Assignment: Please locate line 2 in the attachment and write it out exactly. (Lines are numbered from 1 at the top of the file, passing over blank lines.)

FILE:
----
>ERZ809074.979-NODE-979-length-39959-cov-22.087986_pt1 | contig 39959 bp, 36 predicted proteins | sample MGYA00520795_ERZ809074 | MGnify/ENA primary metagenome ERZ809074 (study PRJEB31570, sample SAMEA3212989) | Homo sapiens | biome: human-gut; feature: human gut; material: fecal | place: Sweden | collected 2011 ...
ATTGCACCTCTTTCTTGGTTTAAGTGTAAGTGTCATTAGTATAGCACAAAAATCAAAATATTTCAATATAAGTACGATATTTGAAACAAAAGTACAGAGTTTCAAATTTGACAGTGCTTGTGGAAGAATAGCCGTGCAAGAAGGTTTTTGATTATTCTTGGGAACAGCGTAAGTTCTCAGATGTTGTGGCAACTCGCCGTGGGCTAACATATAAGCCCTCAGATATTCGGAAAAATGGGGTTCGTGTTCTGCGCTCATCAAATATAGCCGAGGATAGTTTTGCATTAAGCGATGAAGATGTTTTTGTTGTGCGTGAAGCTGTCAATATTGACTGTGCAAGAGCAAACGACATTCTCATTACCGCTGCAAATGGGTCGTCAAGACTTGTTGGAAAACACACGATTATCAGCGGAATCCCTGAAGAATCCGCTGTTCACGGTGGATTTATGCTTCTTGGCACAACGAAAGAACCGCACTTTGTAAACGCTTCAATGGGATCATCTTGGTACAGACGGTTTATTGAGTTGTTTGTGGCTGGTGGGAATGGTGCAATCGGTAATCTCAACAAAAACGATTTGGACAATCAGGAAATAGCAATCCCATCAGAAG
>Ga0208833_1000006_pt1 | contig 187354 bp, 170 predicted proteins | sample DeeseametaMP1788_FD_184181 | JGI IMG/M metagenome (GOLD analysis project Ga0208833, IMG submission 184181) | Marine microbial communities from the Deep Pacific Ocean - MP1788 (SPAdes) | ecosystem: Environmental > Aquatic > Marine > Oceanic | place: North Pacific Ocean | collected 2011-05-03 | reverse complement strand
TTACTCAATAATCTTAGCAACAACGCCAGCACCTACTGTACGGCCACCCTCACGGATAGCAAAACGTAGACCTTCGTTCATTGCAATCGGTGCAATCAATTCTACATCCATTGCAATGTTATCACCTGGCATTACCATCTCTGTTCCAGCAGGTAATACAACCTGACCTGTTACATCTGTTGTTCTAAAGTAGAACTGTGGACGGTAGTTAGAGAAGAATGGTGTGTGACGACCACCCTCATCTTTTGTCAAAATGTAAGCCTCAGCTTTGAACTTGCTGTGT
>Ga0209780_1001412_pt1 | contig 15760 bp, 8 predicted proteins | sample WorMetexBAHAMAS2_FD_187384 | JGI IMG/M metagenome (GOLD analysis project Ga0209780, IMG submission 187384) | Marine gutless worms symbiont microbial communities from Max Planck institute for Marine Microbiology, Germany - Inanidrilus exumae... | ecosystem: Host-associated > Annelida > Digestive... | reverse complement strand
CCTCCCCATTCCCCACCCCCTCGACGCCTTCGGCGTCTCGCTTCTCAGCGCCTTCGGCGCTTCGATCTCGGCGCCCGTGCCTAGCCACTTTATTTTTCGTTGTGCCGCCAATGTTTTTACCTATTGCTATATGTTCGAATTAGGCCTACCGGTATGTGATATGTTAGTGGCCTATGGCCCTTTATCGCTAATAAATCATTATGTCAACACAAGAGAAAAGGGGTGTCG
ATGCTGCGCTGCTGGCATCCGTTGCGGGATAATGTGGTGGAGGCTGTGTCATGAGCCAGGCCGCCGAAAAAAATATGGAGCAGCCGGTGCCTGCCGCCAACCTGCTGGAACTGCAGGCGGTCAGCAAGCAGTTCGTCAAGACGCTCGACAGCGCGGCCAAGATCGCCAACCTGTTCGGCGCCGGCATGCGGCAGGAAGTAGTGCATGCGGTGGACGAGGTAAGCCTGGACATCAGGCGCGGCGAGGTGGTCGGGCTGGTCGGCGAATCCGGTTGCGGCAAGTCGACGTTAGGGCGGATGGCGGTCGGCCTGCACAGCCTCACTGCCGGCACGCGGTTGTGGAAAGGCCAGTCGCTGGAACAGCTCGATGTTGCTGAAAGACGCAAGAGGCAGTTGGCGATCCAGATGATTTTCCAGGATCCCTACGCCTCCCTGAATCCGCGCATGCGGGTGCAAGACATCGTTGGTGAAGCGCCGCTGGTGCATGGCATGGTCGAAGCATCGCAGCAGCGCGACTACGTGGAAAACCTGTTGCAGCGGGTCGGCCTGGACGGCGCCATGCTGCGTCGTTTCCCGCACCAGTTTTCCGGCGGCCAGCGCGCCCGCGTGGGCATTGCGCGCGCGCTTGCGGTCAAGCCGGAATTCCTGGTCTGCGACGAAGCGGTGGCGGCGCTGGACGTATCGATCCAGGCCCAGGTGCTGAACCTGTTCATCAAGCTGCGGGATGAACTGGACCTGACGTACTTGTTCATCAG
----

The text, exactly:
ATTGCACCTCTTTCTTGGTTTAAGTGTAAGTGTCATTAGTATAGCACAAAAATCAAAATATTTCAATATAAGTACGATATTTGAAACAAAAGTACAGAGTTTCAAATTTGACAGTGCTTGTGGAAGAATAGCCGTGCAAGAAGGTTTTTGATTATTCTTGGGAACAGCGTAAGTTCTCAGATGTTGTGGCAACTCGCCGTGGGCTAACATATAAGCCCTCAGATATTCGGAAAAATGGGGTTCGTGTTCTGCGCTCATCAAATATAGCCGAGGATAGTTTTGCATTAAGCGATGAAGATGTTTTTGTTGTGCGTGAAGCTGTCAATATTGACTGTGCAAGAGCAAACGACATTCTCATTACCGCTGCAAATGGGTCGTCAAGACTTGTTGGAAAACACACGATTATCAGCGGAATCCCTGAAGAATCCGCTGTTCACGGTGGATTTATGCTTCTTGGCACAACGAAAGAACCGCACTTTGTAAACGCTTCAATGGGATCATCTTGGTACAGACGGTTTATTGAGTTGTTTGTGGCTGGTGGGAATGGTGCAATCGGTAATCTCAACAAAAACGATTTGGACAATCAGGAAATAGCAATCCCATCAGAAG